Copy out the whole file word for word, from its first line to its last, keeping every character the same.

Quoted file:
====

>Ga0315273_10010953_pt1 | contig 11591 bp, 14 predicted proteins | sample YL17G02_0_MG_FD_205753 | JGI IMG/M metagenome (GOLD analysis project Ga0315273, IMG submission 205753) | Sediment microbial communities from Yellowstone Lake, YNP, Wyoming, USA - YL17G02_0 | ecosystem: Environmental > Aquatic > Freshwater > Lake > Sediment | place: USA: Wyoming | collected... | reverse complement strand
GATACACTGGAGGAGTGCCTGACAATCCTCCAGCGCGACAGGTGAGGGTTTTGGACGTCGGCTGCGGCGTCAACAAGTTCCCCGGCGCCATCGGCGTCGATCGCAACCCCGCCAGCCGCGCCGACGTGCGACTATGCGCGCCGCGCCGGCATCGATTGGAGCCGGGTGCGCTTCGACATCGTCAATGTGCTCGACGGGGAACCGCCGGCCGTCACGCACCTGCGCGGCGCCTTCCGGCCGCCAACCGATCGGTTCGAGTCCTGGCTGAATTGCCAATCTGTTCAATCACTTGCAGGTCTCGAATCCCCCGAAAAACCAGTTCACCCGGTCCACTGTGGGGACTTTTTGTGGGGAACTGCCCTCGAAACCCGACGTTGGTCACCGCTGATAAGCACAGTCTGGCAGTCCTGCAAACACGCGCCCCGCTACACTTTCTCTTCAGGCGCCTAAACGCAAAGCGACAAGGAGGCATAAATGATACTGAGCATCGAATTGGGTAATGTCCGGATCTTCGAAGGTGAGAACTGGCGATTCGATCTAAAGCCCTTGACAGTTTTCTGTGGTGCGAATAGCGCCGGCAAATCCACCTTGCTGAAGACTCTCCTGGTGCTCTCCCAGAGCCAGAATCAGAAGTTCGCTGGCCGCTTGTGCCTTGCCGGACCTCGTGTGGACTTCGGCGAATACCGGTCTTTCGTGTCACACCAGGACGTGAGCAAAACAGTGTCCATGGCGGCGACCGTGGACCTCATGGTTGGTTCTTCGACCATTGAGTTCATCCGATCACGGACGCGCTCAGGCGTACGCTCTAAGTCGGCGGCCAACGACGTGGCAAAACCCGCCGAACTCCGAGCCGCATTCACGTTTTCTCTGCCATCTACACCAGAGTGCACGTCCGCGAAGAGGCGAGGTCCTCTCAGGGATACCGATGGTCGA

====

>Ga0315273_10010953_pt1 | contig 11591 bp, 14 predicted proteins | sample YL17G02_0_MG_FD_205753 | JGI IMG/M metagenome (GOLD analysis project Ga0315273, IMG submission 205753) | Sediment microbial communities from Yellowstone Lake, YNP, Wyoming, USA - YL17G02_0 | ecosystem: Environmental > Aquatic > Freshwater > Lake > Sediment | place: USA: Wyoming | collected... | reverse complement strand
GATACACTGGAGGAGTGCCTGACAATCCTCCAGCGCGACAGGTGAGGGTTTTGGACGTCGGCTGCGGCGTCAACAAGTTCCCCGGCGCCATCGGCGTCGATCGCAACCCCGCCAGCCGCGCCGACGTGCGACTATGCGCGCCGCGCCGGCATCGATTGGAGCCGGGTGCGCTTCGACATCGTCAATGTGCTCGACGGGGAACCGCCGGCCGTCACGCACCTGCGCGGCGCCTTCCGGCCGCCAACCGATCGGTTCGAGTCCTGGCTGAATTGCCAATCTGTTCAATCACTTGCAGGTCTCGAATCCCCCGAAAAACCAGTTCACCCGGTCCACTGTGGGGACTTTTTGTGGGGAACTGCCCTCGAAACCCGACGTTGGTCACCGCTGATAAGCACAGTCTGGCAGTCCTGCAAACACGCGCCCCGCTACACTTTCTCTTCAGGCGCCTAAACGCAAAGCGACAAGGAGGCATAAATGATACTGAGCATCGAATTGGGTAATGTCCGGATCTTCGAAGGTGAGAACTGGCGATTCGATCTAAAGCCCTTGACAGTTTTCTGTGGTGCGAATAGCGCCGGCAAATCCACCTTGCTGAAGACTCTCCTGGTGCTCTCCCAGAGCCAGAATCAGAAGTTCGCTGGCCGCTTGTGCCTTGCCGGACCTCGTGTGGACTTCGGCGAATACCGGTCTTTCGTGTCACACCAGGACGTGAGCAAAACAGTGTCCATGGCGGCGACCGTGGACCTCATGGTTGGTTCTTCGACCATTGAGTTCATCCGATCACGGACGCGCTCAGGCGTACGCTCTAAGTCGGCGGCCAACGACGTGGCAAAACCCGCCGAACTCCGAGCCGCATTCACGTTTTCTCTGCCATCTACACCAGAGTGCACGTCCGCGAAGAGGCGAGGTCCTCTCAGGGATACCGATGGTCGA